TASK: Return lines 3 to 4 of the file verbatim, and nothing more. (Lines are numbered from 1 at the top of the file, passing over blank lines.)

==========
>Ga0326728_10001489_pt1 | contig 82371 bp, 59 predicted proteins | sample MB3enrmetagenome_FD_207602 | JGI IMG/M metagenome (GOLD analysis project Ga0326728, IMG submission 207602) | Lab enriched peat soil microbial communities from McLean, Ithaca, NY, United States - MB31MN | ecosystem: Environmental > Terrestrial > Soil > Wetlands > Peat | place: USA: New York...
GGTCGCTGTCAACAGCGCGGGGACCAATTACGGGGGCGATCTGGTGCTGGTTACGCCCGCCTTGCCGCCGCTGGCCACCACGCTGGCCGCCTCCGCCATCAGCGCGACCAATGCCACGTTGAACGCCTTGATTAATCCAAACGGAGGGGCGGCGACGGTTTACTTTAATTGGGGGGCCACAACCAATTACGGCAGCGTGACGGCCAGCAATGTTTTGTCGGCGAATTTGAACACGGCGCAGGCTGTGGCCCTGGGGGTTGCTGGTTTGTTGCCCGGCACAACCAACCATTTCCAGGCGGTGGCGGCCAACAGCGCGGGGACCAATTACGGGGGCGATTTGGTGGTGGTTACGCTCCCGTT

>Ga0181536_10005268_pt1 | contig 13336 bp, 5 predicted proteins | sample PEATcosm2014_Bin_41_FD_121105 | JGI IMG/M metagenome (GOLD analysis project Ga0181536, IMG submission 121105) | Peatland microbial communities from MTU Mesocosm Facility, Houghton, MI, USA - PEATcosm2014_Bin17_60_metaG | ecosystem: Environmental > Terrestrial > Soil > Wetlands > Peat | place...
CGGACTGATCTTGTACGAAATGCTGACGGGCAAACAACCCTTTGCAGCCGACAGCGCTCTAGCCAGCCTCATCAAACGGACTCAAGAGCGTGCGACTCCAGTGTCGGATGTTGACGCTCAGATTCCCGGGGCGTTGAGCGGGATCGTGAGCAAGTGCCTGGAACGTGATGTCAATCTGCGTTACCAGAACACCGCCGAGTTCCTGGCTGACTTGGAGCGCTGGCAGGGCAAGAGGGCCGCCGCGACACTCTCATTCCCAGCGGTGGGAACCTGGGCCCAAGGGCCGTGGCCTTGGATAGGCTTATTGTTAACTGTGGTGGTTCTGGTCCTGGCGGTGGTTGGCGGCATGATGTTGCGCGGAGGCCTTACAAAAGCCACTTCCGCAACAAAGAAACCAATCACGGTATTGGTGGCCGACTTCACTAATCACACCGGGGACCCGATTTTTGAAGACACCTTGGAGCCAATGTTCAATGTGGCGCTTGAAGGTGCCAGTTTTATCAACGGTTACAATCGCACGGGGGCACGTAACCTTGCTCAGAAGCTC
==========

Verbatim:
>Ga0181536_10005268_pt1 | contig 13336 bp, 5 predicted proteins | sample PEATcosm2014_Bin_41_FD_121105 | JGI IMG/M metagenome (GOLD analysis project Ga0181536, IMG submission 121105) | Peatland microbial communities from MTU Mesocosm Facility, Houghton, MI, USA - PEATcosm2014_Bin17_60_metaG | ecosystem: Environmental > Terrestrial > Soil > Wetlands > Peat | place...
CGGACTGATCTTGTACGAAATGCTGACGGGCAAACAACCCTTTGCAGCCGACAGCGCTCTAGCCAGCCTCATCAAACGGACTCAAGAGCGTGCGACTCCAGTGTCGGATGTTGACGCTCAGATTCCCGGGGCGTTGAGCGGGATCGTGAGCAAGTGCCTGGAACGTGATGTCAATCTGCGTTACCAGAACACCGCCGAGTTCCTGGCTGACTTGGAGCGCTGGCAGGGCAAGAGGGCCGCCGCGACACTCTCATTCCCAGCGGTGGGAACCTGGGCCCAAGGGCCGTGGCCTTGGATAGGCTTATTGTTAACTGTGGTGGTTCTGGTCCTGGCGGTGGTTGGCGGCATGATGTTGCGCGGAGGCCTTACAAAAGCCACTTCCGCAACAAAGAAACCAATCACGGTATTGGTGGCCGACTTCACTAATCACACCGGGGACCCGATTTTTGAAGACACCTTGGAGCCAATGTTCAATGTGGCGCTTGAAGGTGCCAGTTTTATCAACGGTTACAATCGCACGGGGGCACGTAACCTTGCTCAGAAGCTC